CLEVELAND – The New York Yankees won a baseball game Wednesday night, and from second place in the American League East, from the thin ice of a wild-card game, from a two-game deficit in the division series and their own manager’s tears, they will play for their first World Series appearance in eight years.
In Game 5 of the AL Division Series, they rode two home runs from Didi Gregorius, a workable start from CC Sabathia, and 14 outs from their bullpen. They beat the 102-win Cleveland Indians, 5-2, at Progressive Field, and then headed to Houston, where on Friday they’ll begin the best-of-seven ALCS against the 101-win Astros.
They left behind the Indians, a franchise that spent five days a single win from advancing. In what is becoming a habit, that win did not come.
The Indians led in the last World Series, three games to one. They did not win again.
They led in this division series, two games to none. They did not win again.
In between, they did win 102 games and a division title, making it all a little less heavy, and then only more mysterious. More heartbreaking. This was the year, you see, that was to be theirs. They’d leave that undone.
Indians right-hander Corey Kluber, the 18-game winner and presumptive Cy Young Award favorite, carried into Game 5 the weight of a season and postseason that wasn’t supposed to get this harrowing. Not yet. He’d been unusually imprecise in Game 2 of the division series, a game the Indians won in 13 innings. While Kluber was resetting his mechanics for whenever his next start would come, the Indians were losing two games in New York, and the series was returning to Cleveland, and so on a cool and windy Wednesday night he’d have to beat the Yankees. Or, in a town that not a year ago had come within a handful of pitches of its first World Series championship since 1948, that had turned that disappointment into joy over its 102-win 2017 Indians, it would be basketball season. Or, worse, football season.
For what could’ve been the final hours of their season, the Indians were as close to full health as they could be. Edwin Encarnacion, who turned his right ankle in Game 2 and hadn’t taken so much as an at-bat since, batted cleanup as the designated hitter in Game 5. Kluber was on four days rest. They played at home, where they were 49-32. (They actually were better on the road, at 53-28.) They’d won twice here in the division series, lost twice there, and they’d have much preferred it here.
Then, in the very first inning, before the locals had reached the bottoms of their first beers, Kluber again showed signs of weakness. Gregorius, an underrated element of the Yankee resurgence, pumped a 1-and-2 fastball into the right-field bleachers. The Yankees led, 1-0. In the third, with Brett Gardner on first base, Gregorius clubbed a one-ball slider, and that too landed in the bleachers. They led, 3-0. In a distant bullpen, only seven outs into Kluber’s redemptive start, Indians left-hander Andrew Miller began to warm his arm. By the fourth inning, Miller was in the game, and Kluber was trudging to the dugout, his contribution to the series’ two starts, 6 1/3 innings and two good-sized deficits.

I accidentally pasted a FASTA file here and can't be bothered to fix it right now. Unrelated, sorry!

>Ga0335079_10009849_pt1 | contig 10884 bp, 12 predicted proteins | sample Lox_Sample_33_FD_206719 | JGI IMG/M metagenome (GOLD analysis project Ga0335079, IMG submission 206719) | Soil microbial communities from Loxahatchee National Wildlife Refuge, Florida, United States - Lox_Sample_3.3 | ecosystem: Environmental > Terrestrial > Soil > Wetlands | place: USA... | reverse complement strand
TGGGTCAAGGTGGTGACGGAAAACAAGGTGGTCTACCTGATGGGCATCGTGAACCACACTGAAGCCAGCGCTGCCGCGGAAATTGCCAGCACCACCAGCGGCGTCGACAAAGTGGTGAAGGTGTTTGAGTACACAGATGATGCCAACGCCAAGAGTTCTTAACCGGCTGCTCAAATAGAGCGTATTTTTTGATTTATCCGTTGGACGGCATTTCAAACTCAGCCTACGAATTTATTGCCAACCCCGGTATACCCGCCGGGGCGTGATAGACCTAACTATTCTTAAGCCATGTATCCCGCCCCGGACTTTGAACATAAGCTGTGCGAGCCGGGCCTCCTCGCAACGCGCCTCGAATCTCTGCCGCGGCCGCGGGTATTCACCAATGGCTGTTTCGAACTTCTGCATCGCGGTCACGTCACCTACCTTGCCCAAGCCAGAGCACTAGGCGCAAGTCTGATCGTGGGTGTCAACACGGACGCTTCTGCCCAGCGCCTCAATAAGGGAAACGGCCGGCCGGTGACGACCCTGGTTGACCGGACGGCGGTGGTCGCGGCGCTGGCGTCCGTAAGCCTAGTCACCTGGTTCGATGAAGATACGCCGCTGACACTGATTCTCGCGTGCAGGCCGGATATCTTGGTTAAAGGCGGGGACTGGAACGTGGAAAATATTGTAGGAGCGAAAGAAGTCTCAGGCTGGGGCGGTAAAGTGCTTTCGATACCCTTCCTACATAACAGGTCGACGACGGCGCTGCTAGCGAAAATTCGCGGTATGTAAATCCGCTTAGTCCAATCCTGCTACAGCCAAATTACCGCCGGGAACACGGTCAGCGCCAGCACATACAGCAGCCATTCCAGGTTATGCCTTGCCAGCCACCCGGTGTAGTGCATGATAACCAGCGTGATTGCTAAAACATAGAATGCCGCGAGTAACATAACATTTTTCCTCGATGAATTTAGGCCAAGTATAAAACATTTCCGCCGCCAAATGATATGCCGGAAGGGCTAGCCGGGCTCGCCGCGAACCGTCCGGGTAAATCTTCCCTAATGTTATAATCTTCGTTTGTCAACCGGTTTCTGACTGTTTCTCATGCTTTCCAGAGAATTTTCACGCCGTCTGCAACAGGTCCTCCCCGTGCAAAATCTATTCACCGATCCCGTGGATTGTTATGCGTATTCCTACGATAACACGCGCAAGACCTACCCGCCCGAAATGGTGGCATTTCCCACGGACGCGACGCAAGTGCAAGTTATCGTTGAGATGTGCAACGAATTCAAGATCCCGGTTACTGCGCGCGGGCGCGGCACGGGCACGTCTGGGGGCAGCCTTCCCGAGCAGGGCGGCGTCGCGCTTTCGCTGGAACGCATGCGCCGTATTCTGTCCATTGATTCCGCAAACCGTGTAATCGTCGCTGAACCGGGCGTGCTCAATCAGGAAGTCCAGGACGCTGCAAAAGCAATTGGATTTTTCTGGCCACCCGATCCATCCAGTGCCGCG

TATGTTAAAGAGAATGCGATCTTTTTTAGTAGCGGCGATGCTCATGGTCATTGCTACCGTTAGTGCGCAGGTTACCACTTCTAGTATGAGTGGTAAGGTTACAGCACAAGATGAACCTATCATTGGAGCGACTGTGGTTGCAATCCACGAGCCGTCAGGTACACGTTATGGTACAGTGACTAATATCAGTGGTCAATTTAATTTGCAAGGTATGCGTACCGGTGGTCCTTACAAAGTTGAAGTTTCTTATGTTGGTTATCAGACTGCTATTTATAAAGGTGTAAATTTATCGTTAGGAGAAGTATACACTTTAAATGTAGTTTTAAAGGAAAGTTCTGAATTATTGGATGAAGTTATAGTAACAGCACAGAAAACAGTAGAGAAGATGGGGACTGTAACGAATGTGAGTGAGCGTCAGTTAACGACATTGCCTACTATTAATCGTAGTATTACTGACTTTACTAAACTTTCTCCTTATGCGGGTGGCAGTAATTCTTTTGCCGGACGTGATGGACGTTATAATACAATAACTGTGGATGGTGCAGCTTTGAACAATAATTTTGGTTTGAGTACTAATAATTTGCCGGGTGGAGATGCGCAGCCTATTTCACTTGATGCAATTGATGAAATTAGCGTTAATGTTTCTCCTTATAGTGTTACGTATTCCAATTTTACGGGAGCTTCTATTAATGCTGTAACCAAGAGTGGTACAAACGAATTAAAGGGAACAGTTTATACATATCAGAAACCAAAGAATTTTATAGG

If they were to advance, the Indians would have to win from behind.
What stood before them was the massive and looming CC Sabathia, the 37-year-old Yankee left-hander who, seemingly forever ago, was a 20-year-old Indians left-hander. He’d made his first postseason start on this field two days short of 16 years before. He’d since become a bit more clever, a bit less forceful, and a bit rounder. He’d also come to embrace the years (and what they’d done to his knees, along with his fastball). He clung Wednesday to his slider, primarily. He did not allow a baserunner until Francisco Lindor singled to start the fourth. By then, he’d struck out six Indians, four of them on sliders. With Lindor on base in the fourth inning, and a dangerous part of the Indians’ order coming, he struck out Jason Kipnis with a slider and Encarnacion with another.
Sabathia struck out Carlos Santana to begin the fifth inning. The Yankees’ bullpen was silent. Then Austin Jackson singled. So did Jay Bruce. The slider had become more predictable. Near the bottom of the Indians’ lineup, Roberto Perez singled in a run. At the bottom, so did Giovanny Urshela.
Sabathia was done at 69 pitches. At nine strikeouts. At 4 1/3 innings. And when David Robertson entered and had Lindor ground into an inning-ending double play, preserving the 3-2 lead, Sabathia stood on the top dugout step and punched the air. The Yankees scored twice in the ninth, when the Indians committed two errors, their eighth and ninth of the series. Robertson and Aroldis Chapman did the rest.